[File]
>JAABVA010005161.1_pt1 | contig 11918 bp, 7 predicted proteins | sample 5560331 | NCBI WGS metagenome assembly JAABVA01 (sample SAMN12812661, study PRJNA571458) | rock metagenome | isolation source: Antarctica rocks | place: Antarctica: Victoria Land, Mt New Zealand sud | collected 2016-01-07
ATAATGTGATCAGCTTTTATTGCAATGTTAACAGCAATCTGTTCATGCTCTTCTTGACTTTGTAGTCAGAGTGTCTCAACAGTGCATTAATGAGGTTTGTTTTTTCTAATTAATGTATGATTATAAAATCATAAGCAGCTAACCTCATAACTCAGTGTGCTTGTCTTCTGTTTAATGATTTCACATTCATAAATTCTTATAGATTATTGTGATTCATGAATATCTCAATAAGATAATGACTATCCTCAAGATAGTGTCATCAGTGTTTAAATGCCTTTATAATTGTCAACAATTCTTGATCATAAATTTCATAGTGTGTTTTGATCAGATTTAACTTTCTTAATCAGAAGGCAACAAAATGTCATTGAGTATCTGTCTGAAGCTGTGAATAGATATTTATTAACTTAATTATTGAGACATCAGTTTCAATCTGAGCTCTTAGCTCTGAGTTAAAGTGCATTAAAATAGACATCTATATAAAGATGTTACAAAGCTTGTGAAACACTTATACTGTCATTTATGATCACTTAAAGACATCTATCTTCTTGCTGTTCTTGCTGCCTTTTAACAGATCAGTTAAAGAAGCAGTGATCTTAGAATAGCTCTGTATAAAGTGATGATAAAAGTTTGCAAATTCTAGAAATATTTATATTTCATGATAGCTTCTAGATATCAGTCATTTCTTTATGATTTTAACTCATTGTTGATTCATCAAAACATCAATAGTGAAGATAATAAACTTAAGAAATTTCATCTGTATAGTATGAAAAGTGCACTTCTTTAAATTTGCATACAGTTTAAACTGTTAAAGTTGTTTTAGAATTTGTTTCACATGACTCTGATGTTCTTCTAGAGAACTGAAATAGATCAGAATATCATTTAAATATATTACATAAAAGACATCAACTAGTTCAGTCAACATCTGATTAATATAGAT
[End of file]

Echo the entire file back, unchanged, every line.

>JAABVA010005161.1_pt1 | contig 11918 bp, 7 predicted proteins | sample 5560331 | NCBI WGS metagenome assembly JAABVA01 (sample SAMN12812661, study PRJNA571458) | rock metagenome | isolation source: Antarctica rocks | place: Antarctica: Victoria Land, Mt New Zealand sud | collected 2016-01-07
ATAATGTGATCAGCTTTTATTGCAATGTTAACAGCAATCTGTTCATGCTCTTCTTGACTTTGTAGTCAGAGTGTCTCAACAGTGCATTAATGAGGTTTGTTTTTTCTAATTAATGTATGATTATAAAATCATAAGCAGCTAACCTCATAACTCAGTGTGCTTGTCTTCTGTTTAATGATTTCACATTCATAAATTCTTATAGATTATTGTGATTCATGAATATCTCAATAAGATAATGACTATCCTCAAGATAGTGTCATCAGTGTTTAAATGCCTTTATAATTGTCAACAATTCTTGATCATAAATTTCATAGTGTGTTTTGATCAGATTTAACTTTCTTAATCAGAAGGCAACAAAATGTCATTGAGTATCTGTCTGAAGCTGTGAATAGATATTTATTAACTTAATTATTGAGACATCAGTTTCAATCTGAGCTCTTAGCTCTGAGTTAAAGTGCATTAAAATAGACATCTATATAAAGATGTTACAAAGCTTGTGAAACACTTATACTGTCATTTATGATCACTTAAAGACATCTATCTTCTTGCTGTTCTTGCTGCCTTTTAACAGATCAGTTAAAGAAGCAGTGATCTTAGAATAGCTCTGTATAAAGTGATGATAAAAGTTTGCAAATTCTAGAAATATTTATATTTCATGATAGCTTCTAGATATCAGTCATTTCTTTATGATTTTAACTCATTGTTGATTCATCAAAACATCAATAGTGAAGATAATAAACTTAAGAAATTTCATCTGTATAGTATGAAAAGTGCACTTCTTTAAATTTGCATACAGTTTAAACTGTTAAAGTTGTTTTAGAATTTGTTTCACATGACTCTGATGTTCTTCTAGAGAACTGAAATAGATCAGAATATCATTTAAATATATTACATAAAAGACATCAACTAGTTCAGTCAACATCTGATTAATATAGAT